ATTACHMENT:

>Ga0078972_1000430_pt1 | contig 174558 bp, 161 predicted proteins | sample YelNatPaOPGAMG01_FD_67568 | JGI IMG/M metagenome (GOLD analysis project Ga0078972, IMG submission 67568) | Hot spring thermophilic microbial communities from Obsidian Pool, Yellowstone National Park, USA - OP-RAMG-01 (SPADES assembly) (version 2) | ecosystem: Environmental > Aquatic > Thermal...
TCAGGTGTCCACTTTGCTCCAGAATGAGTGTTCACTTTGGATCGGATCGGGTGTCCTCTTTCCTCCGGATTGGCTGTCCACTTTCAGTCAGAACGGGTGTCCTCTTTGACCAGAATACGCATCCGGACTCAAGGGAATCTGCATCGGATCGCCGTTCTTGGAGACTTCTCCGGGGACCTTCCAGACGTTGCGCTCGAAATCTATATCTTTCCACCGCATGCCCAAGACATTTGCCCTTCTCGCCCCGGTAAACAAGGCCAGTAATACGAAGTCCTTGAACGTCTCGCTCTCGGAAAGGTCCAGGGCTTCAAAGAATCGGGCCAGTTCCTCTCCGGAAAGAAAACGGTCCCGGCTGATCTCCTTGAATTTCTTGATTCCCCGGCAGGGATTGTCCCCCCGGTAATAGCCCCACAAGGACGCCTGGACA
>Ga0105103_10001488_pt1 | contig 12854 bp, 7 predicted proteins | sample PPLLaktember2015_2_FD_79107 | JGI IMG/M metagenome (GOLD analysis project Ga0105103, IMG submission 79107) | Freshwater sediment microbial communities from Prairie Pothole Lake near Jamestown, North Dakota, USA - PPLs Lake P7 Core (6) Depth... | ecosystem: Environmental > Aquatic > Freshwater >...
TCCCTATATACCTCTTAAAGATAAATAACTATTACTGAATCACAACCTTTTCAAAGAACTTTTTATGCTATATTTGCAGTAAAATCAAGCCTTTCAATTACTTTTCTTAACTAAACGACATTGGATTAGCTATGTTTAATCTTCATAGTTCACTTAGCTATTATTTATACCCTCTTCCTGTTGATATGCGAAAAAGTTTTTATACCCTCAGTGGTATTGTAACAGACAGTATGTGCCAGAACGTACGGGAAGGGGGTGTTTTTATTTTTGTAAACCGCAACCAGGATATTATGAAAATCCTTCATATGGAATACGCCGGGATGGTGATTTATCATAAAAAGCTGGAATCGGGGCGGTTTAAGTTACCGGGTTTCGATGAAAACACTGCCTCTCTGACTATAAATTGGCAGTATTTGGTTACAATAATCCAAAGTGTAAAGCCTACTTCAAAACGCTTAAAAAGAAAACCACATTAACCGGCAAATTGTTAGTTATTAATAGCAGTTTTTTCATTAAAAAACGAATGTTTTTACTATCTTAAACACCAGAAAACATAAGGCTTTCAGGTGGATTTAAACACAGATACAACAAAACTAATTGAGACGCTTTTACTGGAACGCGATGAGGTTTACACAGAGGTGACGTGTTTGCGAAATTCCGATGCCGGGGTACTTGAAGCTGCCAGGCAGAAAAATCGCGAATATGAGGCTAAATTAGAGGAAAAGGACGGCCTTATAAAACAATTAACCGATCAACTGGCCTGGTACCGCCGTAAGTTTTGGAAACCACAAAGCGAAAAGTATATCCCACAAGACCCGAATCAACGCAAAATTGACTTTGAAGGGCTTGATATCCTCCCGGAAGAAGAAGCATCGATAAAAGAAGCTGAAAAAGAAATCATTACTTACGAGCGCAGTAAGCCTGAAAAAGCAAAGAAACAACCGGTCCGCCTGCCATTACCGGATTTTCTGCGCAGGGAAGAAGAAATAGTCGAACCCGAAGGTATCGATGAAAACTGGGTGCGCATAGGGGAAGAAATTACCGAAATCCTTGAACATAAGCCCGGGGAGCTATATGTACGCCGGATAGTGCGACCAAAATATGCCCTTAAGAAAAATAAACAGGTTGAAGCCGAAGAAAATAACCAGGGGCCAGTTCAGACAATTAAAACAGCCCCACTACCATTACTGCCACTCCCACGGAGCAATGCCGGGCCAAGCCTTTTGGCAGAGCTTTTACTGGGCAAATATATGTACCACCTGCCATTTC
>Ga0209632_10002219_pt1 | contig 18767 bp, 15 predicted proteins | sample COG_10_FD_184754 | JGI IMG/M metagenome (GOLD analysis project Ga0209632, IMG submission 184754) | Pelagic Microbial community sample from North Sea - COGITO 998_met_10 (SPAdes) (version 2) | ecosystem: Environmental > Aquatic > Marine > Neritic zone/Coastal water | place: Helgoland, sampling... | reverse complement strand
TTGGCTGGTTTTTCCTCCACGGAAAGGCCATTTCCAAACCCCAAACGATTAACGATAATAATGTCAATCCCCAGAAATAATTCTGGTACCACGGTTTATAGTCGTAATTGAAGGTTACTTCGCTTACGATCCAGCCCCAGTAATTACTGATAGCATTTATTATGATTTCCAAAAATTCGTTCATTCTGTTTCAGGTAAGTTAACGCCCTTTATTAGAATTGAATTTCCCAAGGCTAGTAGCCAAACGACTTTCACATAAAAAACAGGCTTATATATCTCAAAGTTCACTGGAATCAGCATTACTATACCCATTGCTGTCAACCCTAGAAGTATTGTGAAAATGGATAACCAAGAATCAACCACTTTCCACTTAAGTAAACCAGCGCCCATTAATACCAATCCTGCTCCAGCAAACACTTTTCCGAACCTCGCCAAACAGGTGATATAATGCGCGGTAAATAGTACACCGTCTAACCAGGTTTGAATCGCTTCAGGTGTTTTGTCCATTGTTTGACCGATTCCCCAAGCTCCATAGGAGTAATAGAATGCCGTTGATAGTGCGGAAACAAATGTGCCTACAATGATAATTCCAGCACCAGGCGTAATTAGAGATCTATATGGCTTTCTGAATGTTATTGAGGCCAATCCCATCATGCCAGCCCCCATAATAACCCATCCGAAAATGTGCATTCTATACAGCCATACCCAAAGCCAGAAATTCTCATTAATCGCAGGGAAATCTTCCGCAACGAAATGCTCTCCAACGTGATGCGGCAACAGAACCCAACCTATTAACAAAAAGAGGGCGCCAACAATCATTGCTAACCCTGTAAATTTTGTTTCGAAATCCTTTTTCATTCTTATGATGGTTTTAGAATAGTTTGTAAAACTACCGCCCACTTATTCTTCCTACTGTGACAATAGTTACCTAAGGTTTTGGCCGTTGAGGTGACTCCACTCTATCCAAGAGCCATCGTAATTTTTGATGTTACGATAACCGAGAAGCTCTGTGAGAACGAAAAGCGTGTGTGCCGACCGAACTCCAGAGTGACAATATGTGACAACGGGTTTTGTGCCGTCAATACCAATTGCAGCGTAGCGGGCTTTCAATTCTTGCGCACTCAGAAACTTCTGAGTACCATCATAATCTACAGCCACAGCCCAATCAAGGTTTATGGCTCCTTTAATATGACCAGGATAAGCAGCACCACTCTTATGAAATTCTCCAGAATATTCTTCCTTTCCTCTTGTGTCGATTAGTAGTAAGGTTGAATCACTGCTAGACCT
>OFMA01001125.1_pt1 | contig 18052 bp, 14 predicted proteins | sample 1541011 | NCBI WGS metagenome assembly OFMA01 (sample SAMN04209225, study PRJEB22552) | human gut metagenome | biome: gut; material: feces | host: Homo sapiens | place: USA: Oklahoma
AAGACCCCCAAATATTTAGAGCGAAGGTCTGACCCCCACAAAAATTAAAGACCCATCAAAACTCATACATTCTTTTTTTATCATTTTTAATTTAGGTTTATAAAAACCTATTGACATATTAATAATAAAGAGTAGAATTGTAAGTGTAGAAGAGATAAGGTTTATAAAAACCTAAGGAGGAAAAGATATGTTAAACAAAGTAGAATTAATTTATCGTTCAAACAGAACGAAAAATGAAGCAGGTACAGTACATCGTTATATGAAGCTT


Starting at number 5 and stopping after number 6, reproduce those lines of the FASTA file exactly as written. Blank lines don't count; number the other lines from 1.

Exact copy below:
>Ga0209632_10002219_pt1 | contig 18767 bp, 15 predicted proteins | sample COG_10_FD_184754 | JGI IMG/M metagenome (GOLD analysis project Ga0209632, IMG submission 184754) | Pelagic Microbial community sample from North Sea - COGITO 998_met_10 (SPAdes) (version 2) | ecosystem: Environmental > Aquatic > Marine > Neritic zone/Coastal water | place: Helgoland, sampling... | reverse complement strand
TTGGCTGGTTTTTCCTCCACGGAAAGGCCATTTCCAAACCCCAAACGATTAACGATAATAATGTCAATCCCCAGAAATAATTCTGGTACCACGGTTTATAGTCGTAATTGAAGGTTACTTCGCTTACGATCCAGCCCCAGTAATTACTGATAGCATTTATTATGATTTCCAAAAATTCGTTCATTCTGTTTCAGGTAAGTTAACGCCCTTTATTAGAATTGAATTTCCCAAGGCTAGTAGCCAAACGACTTTCACATAAAAAACAGGCTTATATATCTCAAAGTTCACTGGAATCAGCATTACTATACCCATTGCTGTCAACCCTAGAAGTATTGTGAAAATGGATAACCAAGAATCAACCACTTTCCACTTAAGTAAACCAGCGCCCATTAATACCAATCCTGCTCCAGCAAACACTTTTCCGAACCTCGCCAAACAGGTGATATAATGCGCGGTAAATAGTACACCGTCTAACCAGGTTTGAATCGCTTCAGGTGTTTTGTCCATTGTTTGACCGATTCCCCAAGCTCCATAGGAGTAATAGAATGCCGTTGATAGTGCGGAAACAAATGTGCCTACAATGATAATTCCAGCACCAGGCGTAATTAGAGATCTATATGGCTTTCTGAATGTTATTGAGGCCAATCCCATCATGCCAGCCCCCATAATAACCCATCCGAAAATGTGCATTCTATACAGCCATACCCAAAGCCAGAAATTCTCATTAATCGCAGGGAAATCTTCCGCAACGAAATGCTCTCCAACGTGATGCGGCAACAGAACCCAACCTATTAACAAAAAGAGGGCGCCAACAATCATTGCTAACCCTGTAAATTTTGTTTCGAAATCCTTTTTCATTCTTATGATGGTTTTAGAATAGTTTGTAAAACTACCGCCCACTTATTCTTCCTACTGTGACAATAGTTACCTAAGGTTTTGGCCGTTGAGGTGACTCCACTCTATCCAAGAGCCATCGTAATTTTTGATGTTACGATAACCGAGAAGCTCTGTGAGAACGAAAAGCGTGTGTGCCGACCGAACTCCAGAGTGACAATATGTGACAACGGGTTTTGTGCCGTCAATACCAATTGCAGCGTAGCGGGCTTTCAATTCTTGCGCACTCAGAAACTTCTGAGTACCATCATAATCTACAGCCACAGCCCAATCAAGGTTTATGGCTCCTTTAATATGACCAGGATAAGCAGCACCACTCTTATGAAATTCTCCAGAATATTCTTCCTTTCCTCTTGTGTCGATTAGTAGTAAGGTTGAATCACTGCTAGACCT